CPU Performance & Efficiency: SPEC2006 Machine Learning Inference Performance
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  • Bulat Ziganshin - Monday, December 16, 2019 - link

    Unfortunately the first page lack latency picture for Core i9 Reply
  • Ryan Smith - Monday, December 16, 2019 - link

    Whoops! Reload and try it now. Reply
  • shabby - Monday, December 16, 2019 - link

    Performance looks good but I'm really wary of the external 4g/5g chip and its additional antennas and how they'll affect battery life. Not going to buy any new sd865 phone until reviews pop up. Reply
  • eastcoast_pete - Monday, December 16, 2019 - link

    That's the elephant in the room! Haven't seen any good real-world data on just how much power 5G use will actually add. Faster data are nice (in principle), but if 5G cuts battery life by 30-40% vs. current 4G LTE , pretty much useless. If anyone here has any links to such tests, please post - Thanks! Reply
  • Kangal - Friday, December 20, 2019 - link

    Well, I think generally they're going to stick the 5G SoC next to the QSD 865 SoC.
    That means heat from one will affect the other, and so OEMs will potentially require a larger phone (and larger screen = more drain), but with a smaller area for the battery.

    Not to mention, there is going to be significant battery life hit when using an external radio chipset instead of an integrated one. Remember the huge power savings we saw going from the QSD 600 to the QSD 800 back in 2013. So it will be kind of reversed.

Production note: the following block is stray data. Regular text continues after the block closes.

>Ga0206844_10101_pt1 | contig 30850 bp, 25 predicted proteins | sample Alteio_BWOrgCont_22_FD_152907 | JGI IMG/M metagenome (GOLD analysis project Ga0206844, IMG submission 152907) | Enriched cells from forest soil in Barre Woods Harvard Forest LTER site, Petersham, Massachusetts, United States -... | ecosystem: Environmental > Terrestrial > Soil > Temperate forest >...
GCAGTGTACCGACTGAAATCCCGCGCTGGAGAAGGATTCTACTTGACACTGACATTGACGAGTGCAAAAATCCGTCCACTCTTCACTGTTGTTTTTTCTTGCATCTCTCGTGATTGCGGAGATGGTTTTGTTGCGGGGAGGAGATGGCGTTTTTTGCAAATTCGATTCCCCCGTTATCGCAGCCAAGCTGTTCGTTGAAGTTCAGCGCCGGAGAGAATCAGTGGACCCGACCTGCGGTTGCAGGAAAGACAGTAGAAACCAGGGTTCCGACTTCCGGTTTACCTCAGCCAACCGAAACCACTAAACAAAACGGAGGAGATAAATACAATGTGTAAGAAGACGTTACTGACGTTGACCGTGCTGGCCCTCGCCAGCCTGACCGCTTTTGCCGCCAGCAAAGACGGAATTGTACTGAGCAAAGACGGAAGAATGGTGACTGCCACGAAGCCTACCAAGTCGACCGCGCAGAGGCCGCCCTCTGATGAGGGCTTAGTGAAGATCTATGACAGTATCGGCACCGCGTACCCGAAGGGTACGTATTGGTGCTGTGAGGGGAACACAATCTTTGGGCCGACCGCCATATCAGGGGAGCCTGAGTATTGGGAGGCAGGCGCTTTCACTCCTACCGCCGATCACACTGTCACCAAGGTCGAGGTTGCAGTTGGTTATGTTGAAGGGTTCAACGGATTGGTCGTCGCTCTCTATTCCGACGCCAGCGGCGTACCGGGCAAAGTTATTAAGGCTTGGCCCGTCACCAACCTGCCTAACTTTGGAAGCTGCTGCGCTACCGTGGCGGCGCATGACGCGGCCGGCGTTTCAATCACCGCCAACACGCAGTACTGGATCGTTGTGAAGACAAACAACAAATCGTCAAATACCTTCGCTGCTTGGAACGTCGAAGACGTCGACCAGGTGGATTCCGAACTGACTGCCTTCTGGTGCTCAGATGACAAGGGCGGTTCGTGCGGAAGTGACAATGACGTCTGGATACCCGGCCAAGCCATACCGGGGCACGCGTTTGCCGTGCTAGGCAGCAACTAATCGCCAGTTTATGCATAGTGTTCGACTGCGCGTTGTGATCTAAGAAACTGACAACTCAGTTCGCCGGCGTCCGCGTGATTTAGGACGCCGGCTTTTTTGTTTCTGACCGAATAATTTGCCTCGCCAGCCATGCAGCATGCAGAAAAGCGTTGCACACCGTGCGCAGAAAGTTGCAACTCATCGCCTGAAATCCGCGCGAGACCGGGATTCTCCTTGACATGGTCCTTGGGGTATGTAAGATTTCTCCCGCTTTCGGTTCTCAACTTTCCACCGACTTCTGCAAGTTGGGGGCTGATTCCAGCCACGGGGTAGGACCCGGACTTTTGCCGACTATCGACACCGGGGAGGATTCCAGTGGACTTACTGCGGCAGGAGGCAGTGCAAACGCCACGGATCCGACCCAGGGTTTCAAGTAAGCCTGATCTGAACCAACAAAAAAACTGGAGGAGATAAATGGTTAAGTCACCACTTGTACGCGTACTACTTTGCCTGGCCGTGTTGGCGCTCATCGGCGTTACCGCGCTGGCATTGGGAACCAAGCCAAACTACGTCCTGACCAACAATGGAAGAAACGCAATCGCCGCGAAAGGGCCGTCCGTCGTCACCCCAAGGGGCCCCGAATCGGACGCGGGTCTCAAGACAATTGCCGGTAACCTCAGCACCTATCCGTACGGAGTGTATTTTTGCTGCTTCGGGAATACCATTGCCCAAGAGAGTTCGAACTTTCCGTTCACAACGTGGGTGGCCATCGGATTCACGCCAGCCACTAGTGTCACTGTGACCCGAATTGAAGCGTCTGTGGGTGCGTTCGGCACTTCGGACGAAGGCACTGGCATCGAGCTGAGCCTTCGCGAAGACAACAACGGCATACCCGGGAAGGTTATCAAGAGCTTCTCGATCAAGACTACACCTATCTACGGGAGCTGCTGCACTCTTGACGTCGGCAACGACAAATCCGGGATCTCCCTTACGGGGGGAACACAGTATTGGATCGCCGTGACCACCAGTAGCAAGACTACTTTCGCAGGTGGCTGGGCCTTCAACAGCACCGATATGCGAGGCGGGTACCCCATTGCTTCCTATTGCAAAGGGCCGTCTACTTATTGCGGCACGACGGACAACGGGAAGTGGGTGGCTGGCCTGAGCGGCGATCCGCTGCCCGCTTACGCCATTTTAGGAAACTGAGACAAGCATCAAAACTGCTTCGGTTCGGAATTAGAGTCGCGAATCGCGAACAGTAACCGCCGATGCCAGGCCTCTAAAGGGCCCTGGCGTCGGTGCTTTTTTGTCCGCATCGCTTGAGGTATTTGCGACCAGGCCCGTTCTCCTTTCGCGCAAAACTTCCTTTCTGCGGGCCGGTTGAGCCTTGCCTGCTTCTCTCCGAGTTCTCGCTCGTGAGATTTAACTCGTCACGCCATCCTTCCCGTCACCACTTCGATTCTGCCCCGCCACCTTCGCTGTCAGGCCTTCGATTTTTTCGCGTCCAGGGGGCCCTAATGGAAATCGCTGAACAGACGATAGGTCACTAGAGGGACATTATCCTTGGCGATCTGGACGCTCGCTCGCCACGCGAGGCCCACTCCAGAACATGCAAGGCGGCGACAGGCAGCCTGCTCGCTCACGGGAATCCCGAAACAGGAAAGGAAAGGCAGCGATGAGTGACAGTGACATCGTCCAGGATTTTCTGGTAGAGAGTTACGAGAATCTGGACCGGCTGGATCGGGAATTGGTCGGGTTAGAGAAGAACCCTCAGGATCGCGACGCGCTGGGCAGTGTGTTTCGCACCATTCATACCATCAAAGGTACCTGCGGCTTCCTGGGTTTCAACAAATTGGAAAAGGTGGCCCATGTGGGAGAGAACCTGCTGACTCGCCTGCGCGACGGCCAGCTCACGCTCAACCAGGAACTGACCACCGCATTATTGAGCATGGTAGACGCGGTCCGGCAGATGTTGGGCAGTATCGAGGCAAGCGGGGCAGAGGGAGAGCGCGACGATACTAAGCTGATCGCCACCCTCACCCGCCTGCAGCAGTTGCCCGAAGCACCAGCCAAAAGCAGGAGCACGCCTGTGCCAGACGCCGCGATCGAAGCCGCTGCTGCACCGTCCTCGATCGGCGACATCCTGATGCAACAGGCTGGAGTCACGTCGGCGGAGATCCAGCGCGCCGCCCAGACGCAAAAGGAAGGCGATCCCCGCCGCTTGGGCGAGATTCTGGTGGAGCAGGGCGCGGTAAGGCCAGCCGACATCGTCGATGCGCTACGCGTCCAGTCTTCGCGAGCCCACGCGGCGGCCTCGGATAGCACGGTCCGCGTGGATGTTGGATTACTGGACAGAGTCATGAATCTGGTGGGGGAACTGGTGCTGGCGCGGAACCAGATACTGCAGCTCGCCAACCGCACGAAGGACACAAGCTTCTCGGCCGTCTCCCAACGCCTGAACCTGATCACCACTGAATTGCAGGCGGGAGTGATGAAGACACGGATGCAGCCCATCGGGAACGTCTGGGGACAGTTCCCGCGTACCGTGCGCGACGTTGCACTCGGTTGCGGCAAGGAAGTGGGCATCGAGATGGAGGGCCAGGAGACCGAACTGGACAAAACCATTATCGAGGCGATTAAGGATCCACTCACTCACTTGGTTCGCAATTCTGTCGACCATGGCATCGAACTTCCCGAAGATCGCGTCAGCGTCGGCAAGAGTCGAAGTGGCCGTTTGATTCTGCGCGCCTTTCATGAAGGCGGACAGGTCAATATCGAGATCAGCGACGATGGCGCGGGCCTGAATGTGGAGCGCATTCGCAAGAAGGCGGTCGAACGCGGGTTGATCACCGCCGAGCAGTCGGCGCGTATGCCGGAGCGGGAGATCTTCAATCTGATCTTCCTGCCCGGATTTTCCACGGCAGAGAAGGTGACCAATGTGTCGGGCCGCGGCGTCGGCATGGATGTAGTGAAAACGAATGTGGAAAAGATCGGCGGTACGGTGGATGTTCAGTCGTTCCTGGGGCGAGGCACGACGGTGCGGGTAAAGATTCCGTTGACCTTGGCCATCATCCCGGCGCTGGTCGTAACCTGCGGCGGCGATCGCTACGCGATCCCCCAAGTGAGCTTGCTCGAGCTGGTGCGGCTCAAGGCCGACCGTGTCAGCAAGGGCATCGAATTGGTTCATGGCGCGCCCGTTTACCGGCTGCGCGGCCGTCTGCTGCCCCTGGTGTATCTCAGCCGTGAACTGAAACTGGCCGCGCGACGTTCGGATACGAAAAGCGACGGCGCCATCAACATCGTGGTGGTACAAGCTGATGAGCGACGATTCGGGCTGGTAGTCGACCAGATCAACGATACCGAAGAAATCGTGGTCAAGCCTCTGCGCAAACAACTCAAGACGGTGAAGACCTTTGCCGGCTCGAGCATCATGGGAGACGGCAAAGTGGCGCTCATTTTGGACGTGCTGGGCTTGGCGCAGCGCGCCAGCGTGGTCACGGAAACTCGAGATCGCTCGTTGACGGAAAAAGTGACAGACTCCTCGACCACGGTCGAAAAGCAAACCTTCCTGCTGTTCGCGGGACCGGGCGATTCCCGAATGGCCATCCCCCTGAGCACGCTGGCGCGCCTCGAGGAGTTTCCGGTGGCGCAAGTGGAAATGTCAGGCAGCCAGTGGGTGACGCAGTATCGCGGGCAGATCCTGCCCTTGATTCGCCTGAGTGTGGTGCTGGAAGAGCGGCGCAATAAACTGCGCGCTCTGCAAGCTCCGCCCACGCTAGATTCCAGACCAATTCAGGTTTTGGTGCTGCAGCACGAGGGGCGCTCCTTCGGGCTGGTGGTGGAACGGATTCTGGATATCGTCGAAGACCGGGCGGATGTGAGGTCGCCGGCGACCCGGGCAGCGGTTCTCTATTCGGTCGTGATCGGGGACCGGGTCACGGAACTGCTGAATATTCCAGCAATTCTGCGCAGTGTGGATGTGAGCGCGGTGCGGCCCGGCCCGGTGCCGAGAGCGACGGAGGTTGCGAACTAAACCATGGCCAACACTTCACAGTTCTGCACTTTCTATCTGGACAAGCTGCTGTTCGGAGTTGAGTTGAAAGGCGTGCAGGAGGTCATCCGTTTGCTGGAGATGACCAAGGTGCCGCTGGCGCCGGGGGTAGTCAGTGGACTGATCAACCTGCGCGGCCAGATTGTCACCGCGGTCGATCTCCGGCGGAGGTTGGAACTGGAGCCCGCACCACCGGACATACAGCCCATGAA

I think overall, what will happen is that all the improvements in the battery technology and the Cortex A77 are going to be nullified. So phones from 2019 which had the best battery life and performance, are going to see a "side-grade" compared to 2020 flagships. So I believe in essence, the QSD 865 will be much less competitive against the Apple A13 and Exynos 990... compared to the QSD 855 against the Apple A12 and Kirin 980.

    ...I do believe more in-depth benchmarks and reviews will come within 3 months (and validate my hypothesis).
    Reply
  • MrCommunistGen - Monday, December 16, 2019 - link

    Based on the initial performance estimates from the Cortex A77 announcement article Andrei published back in May, I was actually really excited to see the next generation Snapdragon 865. The lack of performance uplift in the real-world web metrics with the QRD865 is a bit underwhelming, but my main concern is the requirement of an external modem.

    I don't have any experience with the current crop of 5G external-modem devices, but back in the day I used several Qualcomm APQ external-modem devices. Back then battery life being terrible was basically a given since batteries were small and Android was pretty bad at power management, but in hindsight I'm sure at least some of it was due to the external modems...
    Reply
  • tuxRoller - Wednesday, December 18, 2019 - link

    The disappointing web improvements were also seen last year (https://www.anandtech.com/show/13786/snapdragon-85...

    "The web-based benchmarks such as Speedometer 2.0 and WebXPRT 3 showcase similar relatively muted results. Here I had expected Qualcomm to perform really well given the scheduler performance showcase of the Snapdragon 845. The results of the Snapdragon 855 are quite meagre, especially in a steady-state throughput workload such as Speedometer 2.0. Here the Snapdragon 855 only manages to showcase a ~17% improvement over the last generation, and also lags behind the Kirin 980 by some notable amount."

    However, compare those 855qrd to the numbers seen in this article with actual shipping devices. Pretty big difference.
    Reply
  • generalako - Monday, December 16, 2019 - link

    >Not going to buy any new sd865 phone until reviews pop up.

    Shouldn't really ever do that anyhow...
    Reply
  • Kishoreshack - Monday, December 16, 2019 - link

    Don't know why the Performance looks disappointing in web browsing test Reply
  • Kishoreshack - Monday, December 16, 2019 - link

    What is the reason is it performs worse than last years 855 chip
    are we gonna see same kind of implementation in real world devices?
    Reply